KANSAS CITY, Mo. — Wide receiver Tyreek Hill admits he didn't know much about running back Clyde Edwards-Helaire when the Chiefs used a first-round draft pick on the LSU star last month.

So, what was Hill's initial reaction after doing some quick research on his new teammate?

"I looked at his highlights and I was like, 'Dang, this dude is short, but he's good, he's cold,' " Hill said during a recent video call. "I think he's definitely going to be like a Darren Sproles-type back … (a) scatback who can catch the ball out of the backfield, get those scrimmage yards when you need them."

That the 5-foot-8, 207-pound Edwards-Helaire drew a comparison to the 5-foot-6, 190-pound Sproles, who enjoyed an accomplished 15-year NFL career on the heels of a record-setting collegiate career at Kansas State and high school stardom at Olathe North, shouldn't come as a surprise.

They're similar in stature, of course, and Edwards-Helaire arguably possesses like skills as a runner and receiver out of the backfield. And if observers see Edwards-Helaire perform the sort of moves that Sproles did in the NFL, well, there's a good explanation for that, too.

The Chiefs rookie said during a Friday call that he started watching highlights of Sproles, among other running backs, in middle school and incorporated some of those moves into his own natural elusiveness and athleticism.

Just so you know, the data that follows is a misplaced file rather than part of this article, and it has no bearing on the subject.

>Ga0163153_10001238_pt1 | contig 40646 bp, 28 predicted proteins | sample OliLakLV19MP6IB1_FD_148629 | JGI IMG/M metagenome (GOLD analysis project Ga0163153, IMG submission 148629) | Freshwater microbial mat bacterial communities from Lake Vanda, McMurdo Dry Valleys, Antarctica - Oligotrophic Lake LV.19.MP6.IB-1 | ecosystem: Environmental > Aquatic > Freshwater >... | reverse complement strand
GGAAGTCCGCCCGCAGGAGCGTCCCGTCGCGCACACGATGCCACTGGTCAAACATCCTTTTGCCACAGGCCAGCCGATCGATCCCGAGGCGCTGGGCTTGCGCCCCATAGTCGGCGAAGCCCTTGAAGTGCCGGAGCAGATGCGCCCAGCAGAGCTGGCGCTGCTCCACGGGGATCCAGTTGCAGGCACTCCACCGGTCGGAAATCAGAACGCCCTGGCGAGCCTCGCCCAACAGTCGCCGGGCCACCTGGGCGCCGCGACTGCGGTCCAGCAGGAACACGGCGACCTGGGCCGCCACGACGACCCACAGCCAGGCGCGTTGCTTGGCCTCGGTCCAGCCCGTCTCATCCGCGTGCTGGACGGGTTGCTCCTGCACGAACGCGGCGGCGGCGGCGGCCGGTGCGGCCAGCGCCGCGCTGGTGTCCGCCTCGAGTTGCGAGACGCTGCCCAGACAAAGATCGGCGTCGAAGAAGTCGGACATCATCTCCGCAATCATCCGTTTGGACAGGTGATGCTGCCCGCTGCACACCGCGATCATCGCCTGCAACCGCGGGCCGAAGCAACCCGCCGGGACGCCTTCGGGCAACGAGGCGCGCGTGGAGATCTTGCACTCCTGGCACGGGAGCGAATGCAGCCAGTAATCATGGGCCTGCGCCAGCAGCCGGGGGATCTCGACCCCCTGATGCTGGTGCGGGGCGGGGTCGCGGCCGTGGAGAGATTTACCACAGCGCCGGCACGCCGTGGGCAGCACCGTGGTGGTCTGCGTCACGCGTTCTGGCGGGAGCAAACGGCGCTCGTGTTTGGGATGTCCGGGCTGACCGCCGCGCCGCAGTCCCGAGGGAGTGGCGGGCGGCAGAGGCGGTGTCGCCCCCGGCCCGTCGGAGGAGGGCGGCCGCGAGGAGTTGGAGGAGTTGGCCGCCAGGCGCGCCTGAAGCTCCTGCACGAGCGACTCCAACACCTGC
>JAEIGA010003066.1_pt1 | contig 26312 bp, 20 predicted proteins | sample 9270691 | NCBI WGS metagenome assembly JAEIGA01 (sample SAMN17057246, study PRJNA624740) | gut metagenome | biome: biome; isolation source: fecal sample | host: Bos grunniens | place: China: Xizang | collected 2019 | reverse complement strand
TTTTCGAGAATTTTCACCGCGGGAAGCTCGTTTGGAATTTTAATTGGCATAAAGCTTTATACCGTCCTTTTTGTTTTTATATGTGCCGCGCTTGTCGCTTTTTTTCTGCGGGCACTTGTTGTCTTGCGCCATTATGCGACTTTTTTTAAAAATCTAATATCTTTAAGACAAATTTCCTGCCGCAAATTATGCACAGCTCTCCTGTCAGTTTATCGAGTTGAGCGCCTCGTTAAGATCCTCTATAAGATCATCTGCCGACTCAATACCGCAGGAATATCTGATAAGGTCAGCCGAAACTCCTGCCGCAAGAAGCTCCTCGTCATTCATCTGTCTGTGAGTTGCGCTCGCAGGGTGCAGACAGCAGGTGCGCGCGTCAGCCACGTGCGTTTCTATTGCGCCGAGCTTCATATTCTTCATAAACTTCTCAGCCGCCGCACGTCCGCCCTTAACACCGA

"I was able to implement everything that I was watching from not just only him, but still watching Kevin Faulk's film, still watching Marshall Faulk's film, still watching Barry Sanders' film," Edwards-Helaire said. "I had a whole cassette of Barry Sanders tape. I was watching all these guys that I felt like were similar to the way that I feel like I was running at the time, and everything just kind of came into play."

The process clearly worked out well for Edwards-Helaire on his path to the NFL.

In 2019, he rushed for 1,414 yards and 16 touchdowns on 215 carries, averaging 6.6 yards per carry, while adding 453 yards and a touchdown on 55 catches to help LSU win a national championship.

He also showed he could perform as a kickoff returner, a role in which Sproles thrived at K-State and throughout his NFL career, which concluded with his December 2019 retirement. In three collegiate seasons, Edwards-Helaire totaled 40 kickoff returns for 877 yards, averaging 21.9 yards per attempt.

The rookie running back also revealed Friday that he currently enjoys a close relationship with Sproles. The two even have each other's personal cell numbers.

"As soon as I was drafted, I got a text from him," Edwards-Helaire said. "He was like, 'My hometown, be ready,' and if I need anything, just let him know."

There are lofty expectations awaiting Edwards-Helaire in Kansas City, and comparisons to Sproles are likely to continue. Locals won't soon forget what Sproles did throughout his playing career in college, including energizing a K-State victory over Oklahoma in the 2003 Big 12 Championship Game at Arrowhead Stadium.

But in order to show he deserves to be mentioned in the same breath as one of the NFL's all-time best all-purpose running backs, the rookie rusher must first get acclimated to the professional level.

That will start with impressing his Chiefs position coach.

"Until I get him on the field at this level and we start doing the things we're asking him to do at this level, I don't think that's a fair comparison until Clyde actually puts his cleats on, puts a Chiefs uniform on and goes out there and starts balling, which I expect him to do," Chiefs running backs coach Deland McCullough said. "Then, we'll go from there."